I’ve been blissfully unconnected for the last week as we went camping in southwestern MN for the week of 4th of July. I was expecting the campsite to have free Wi Fi (naturally it didn’t work way back at our site,) and I was expecting my 4G phone would be a nice backup. Nope. Nothing. Occasionally we would pop into a coffee shop and my phone would light up as all the updates/notifications/missed calls/texts/emails came through but generally I was unreachable. It was wonderful. To be honest, I had purposefully not brought any homework as this was my first real break in about a year, but I was still hoping to keep up with reading blogs. Alas, that didn’t happen.
Anyway, I had wanted to really give myself a breather and wasn’t planning on doing any school work, but I found myself thinking about Making anyway. We visited two sites that while I didn’t plan on it, seemed to fit in perfectly with class. The first is a site nobody seems familiar with, but I’ve been wanting to see for years – Jeffers Petroglyphs. This is a site near Jackson, MN where you can go and see petroglyphs carved into the rock on the prairie. Some cool facts about Jeffers: the oldest carvings are estimated to be between 7,000-9,000 years old, and the newest are 150 years old. Which makes this site older than Stonehenge and the Pyramids, except it has been in continual use. It was considered a sacred site by the native peoples, and there is evidence that people traveled from all over to carve in these rocks. One particular carving of a dog was found at Jeffers and at a site in southern New Mexico and they are pretty sure it was carved by the same person. One of my favorite carvings was the oldest at the site, there are three Thunderbirds carved next to each other.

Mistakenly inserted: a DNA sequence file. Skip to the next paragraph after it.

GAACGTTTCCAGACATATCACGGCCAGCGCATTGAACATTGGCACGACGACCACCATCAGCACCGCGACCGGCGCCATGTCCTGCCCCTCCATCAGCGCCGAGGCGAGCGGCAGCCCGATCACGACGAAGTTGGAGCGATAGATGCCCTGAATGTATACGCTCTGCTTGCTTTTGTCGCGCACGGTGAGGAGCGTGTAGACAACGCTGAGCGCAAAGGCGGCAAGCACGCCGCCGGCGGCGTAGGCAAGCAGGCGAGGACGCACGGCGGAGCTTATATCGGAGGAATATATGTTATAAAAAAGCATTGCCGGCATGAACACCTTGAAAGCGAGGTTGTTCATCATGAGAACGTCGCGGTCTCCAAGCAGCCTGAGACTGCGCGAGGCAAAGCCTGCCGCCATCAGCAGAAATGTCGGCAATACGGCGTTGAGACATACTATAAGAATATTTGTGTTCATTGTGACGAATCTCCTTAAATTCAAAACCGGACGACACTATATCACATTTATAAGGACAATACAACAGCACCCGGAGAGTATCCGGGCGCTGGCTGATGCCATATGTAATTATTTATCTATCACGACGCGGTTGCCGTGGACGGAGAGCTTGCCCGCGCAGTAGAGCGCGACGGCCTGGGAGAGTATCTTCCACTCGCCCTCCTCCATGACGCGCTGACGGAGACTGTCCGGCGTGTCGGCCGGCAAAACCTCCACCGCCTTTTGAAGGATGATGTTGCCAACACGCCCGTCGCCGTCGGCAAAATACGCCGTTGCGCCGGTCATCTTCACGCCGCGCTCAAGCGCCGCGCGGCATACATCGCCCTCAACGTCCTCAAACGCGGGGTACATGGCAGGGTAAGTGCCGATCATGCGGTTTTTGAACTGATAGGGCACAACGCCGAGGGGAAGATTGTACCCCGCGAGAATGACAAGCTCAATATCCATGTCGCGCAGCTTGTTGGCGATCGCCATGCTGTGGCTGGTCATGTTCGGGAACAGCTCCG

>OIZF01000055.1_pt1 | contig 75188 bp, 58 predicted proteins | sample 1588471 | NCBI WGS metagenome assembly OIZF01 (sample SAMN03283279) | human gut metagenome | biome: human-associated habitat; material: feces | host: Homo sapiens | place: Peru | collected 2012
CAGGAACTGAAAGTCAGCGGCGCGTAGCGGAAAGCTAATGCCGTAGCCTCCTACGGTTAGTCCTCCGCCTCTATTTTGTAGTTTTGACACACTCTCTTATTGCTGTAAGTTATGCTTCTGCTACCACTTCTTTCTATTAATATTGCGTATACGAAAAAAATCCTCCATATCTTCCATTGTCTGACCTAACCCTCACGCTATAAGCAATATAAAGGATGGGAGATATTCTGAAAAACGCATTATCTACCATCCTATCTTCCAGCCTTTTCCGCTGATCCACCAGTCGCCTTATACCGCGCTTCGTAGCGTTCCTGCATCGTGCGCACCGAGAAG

While there, we also saw a demonstration of an “atlatl” which is a device used for spear throwing, and pre-dates bows and arrows. There are several atlatls carved into the rocks, which show how important this tool was to ancient people.
The other site we went to was Pipestone, a site where sacred rock was and still is quarried and carved into pipes for use by Native Americans. Written evidence suggests that the quarries were being used in 1637, but it is likely they are even older. Like Jeffers, Pipestone is considered an extremely sacred place by Native Americans, and the stone quarried is considered sacred as well. One Native American likened it to a church and Bible.
During my visits to these places, I couldn’t help but make connections to this class, and how these ancient people were Makers, in their own way and their own purposes. They created, crafted, and shared knowledge. What’s more, they marked their accomplishments, with carvings or tools that could be viewed for years. What we’re doing isn’t that different from what ancient people did, just because we’re using PVC pipe or Arduinos. I think all of our texts talked about the “human nature” of making at some point or another. I really felt like these two sites were a great example of that, and made me feel like my Making was part of the human experience, and not just a part of a class. A great trip, all around.